I expected better because your children and grandchildren I saw were not so tribally educated? When my poet friend and I found your daughter drinking at a pub, she was not drinking traditionally from a horn. She was on her own. She drank silently in a corner. My poet friend told me she always did that. Judas had before told me that you also used to drink long and hard alone in your garden in the mornings. And that was not traditional either. What is this about tribal leanings?
I saw Moi take us back to a place of tribe that many of us had left. I saw education retreat to villages when people could no longer go to secondary schools outside of their home areas. I saw us dwindle from a people who were becoming a nation of many different nations of Kenya into people only aware that the President is of this or the other race.
We must enrich Kenya with better presence in a whole spectrum of society. This should be so in Civil Society and that is not all. Kenya needs a very strong group of leaders with moral authority and voice but who are not going into politics. Our politics like politics everywhere perhaps but more so in Afrika is not ours. It is so divisive and dangerous that even as some must go into it, others with clear and well heard voices must remain vigilant outside of politics. This level of leadership must be cultivated. We cannot talk of Kenya as if a president were enough. It is not possible. We must change things. We must recognize leadership not just at a political level but at many other levels of our society. We have to be there to staring without blinking. Watchful.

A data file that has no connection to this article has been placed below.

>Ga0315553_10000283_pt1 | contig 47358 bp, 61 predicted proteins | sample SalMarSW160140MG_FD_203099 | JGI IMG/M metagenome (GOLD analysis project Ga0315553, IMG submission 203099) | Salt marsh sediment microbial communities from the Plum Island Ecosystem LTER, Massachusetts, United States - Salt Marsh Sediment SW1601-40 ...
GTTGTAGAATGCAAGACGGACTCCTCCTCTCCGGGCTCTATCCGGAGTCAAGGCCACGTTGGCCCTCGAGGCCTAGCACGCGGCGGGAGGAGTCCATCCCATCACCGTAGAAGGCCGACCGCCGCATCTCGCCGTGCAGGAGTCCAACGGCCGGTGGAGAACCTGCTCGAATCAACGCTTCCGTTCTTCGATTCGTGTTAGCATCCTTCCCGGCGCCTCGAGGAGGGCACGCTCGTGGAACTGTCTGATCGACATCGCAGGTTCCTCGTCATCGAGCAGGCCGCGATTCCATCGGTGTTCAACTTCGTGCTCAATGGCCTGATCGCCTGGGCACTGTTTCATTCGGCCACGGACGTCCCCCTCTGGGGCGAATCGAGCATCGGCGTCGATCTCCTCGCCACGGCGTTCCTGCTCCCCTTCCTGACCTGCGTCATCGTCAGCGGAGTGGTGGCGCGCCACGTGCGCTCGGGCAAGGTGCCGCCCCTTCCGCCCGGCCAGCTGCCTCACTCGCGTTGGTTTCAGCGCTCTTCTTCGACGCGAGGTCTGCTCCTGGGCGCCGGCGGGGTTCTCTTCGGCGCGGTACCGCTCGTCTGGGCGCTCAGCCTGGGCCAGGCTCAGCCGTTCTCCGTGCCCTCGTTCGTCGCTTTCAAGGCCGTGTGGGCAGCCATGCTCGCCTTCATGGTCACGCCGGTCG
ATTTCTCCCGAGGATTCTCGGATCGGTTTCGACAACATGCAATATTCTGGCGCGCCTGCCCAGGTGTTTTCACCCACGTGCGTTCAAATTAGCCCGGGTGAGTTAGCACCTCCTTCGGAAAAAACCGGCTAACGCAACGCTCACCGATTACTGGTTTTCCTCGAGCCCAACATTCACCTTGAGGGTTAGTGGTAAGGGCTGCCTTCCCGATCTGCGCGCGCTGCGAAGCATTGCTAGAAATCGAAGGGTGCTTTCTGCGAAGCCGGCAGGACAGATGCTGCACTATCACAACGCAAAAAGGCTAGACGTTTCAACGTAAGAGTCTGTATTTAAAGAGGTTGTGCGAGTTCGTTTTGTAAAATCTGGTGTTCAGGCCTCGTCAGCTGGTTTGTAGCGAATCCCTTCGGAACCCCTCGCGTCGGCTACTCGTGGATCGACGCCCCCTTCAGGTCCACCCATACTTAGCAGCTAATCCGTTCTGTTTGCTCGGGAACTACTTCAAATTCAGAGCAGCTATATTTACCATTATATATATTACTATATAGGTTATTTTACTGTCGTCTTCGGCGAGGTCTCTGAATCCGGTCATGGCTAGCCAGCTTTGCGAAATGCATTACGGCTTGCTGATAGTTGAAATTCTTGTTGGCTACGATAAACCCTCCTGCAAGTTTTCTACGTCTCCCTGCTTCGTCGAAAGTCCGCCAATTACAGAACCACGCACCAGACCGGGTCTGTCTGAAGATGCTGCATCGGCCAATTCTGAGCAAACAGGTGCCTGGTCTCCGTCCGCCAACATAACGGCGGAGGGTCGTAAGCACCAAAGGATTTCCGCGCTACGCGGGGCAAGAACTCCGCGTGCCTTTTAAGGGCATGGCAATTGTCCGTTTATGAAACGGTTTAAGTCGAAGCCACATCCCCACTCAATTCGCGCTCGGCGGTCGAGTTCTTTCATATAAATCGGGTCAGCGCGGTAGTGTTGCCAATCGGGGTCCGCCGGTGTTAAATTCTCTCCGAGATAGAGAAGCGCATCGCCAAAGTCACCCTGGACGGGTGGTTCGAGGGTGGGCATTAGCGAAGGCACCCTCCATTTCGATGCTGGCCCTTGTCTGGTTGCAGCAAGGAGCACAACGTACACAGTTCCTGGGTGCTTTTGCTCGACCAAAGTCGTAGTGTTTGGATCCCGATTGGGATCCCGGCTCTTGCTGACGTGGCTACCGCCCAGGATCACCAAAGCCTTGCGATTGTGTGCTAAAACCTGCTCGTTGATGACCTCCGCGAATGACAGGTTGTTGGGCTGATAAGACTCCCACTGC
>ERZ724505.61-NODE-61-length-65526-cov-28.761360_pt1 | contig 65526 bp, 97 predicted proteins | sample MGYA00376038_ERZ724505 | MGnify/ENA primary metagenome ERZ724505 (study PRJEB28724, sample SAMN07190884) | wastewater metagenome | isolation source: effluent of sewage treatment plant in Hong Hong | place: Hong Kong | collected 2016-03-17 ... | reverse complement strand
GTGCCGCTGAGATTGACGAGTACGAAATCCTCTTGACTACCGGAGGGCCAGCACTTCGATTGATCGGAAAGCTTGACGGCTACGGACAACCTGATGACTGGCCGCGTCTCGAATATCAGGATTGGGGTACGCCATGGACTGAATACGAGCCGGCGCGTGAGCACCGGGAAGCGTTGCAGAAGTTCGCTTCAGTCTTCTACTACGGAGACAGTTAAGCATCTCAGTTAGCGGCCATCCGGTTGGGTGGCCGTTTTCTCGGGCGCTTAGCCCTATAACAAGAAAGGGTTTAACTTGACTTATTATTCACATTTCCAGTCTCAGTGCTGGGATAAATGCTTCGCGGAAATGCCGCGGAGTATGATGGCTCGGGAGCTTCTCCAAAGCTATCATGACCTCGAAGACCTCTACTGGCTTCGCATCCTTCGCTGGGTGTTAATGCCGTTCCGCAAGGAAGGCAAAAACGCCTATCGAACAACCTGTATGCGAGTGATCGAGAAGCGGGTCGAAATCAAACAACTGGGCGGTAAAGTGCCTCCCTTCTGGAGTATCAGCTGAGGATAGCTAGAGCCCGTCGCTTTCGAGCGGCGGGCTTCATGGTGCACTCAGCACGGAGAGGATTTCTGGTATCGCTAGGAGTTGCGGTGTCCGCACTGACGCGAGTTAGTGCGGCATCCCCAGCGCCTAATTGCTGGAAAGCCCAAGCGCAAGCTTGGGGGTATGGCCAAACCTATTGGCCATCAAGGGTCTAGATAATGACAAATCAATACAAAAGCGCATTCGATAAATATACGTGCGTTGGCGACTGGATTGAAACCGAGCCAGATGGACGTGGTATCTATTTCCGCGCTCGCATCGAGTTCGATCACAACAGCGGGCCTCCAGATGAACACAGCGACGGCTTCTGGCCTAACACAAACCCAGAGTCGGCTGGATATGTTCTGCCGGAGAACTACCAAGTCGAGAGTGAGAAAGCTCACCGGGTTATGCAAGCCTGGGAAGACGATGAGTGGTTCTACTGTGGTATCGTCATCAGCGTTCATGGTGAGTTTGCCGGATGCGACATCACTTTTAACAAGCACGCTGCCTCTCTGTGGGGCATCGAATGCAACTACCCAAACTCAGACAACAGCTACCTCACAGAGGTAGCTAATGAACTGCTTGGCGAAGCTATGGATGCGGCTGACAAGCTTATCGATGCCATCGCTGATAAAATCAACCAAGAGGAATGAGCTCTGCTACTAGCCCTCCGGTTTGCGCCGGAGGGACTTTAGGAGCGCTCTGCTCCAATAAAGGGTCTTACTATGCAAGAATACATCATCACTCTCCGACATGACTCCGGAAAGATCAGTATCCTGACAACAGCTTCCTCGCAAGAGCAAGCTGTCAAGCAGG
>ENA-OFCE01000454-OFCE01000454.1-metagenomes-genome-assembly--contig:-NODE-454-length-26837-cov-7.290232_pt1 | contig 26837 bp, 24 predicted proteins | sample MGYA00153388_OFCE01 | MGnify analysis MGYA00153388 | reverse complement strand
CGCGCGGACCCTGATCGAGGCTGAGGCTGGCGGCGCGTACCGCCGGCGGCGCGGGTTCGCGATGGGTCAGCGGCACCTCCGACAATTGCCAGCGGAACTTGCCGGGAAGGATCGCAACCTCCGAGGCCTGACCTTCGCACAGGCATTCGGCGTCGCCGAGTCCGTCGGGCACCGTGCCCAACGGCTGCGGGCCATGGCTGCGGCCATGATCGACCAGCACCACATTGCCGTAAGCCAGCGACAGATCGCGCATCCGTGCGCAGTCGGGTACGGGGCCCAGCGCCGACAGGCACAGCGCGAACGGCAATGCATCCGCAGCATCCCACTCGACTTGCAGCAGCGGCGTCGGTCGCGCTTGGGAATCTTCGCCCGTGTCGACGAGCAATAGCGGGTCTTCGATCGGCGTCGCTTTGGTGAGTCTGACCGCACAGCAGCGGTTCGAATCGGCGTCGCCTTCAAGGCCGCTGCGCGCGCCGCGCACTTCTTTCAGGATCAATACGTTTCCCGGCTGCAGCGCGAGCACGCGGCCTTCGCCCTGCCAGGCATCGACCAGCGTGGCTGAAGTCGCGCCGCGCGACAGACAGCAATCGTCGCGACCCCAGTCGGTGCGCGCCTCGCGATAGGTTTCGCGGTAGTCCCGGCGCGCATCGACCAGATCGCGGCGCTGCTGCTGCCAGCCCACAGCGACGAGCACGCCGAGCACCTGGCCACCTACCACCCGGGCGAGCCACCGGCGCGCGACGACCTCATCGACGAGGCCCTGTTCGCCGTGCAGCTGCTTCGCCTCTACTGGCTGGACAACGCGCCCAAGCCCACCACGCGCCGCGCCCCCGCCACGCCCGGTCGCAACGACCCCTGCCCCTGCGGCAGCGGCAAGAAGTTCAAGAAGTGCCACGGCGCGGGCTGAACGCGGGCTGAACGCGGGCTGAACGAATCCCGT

|By John Berga of Stavanger in Norway|
(Eye of giraffe in Kenya)
Omar, teach us to be above political rhetoric no matter what his own goals may be. I remember the MP for Kikuyu was of interest to Omar Hassan before he got his posting and so were many others. I remember Hassan Omar protecting me and other human rights defenders so very often. At that time we did not think, at least I have never thought of us as group from here and not there. We cannot do it now. The people are as tall as giraffes and they have good eyes. We cannot allow ourselves to lead them to look into small windows if they want to see Kenya as one house with many rooms as my photo shows. There will be many doors of exit and entry. It is dangerous to join in sectarian chats on the presidency because you could have millions of misled voters belonging to a group you talk against digging in and insisting and we all saw what happened in 2007/2008.
Seize your freedom Kenya ! Take it once and for all. Kenya has had 48 years of independence and we are not free
|By Marisa Fushile|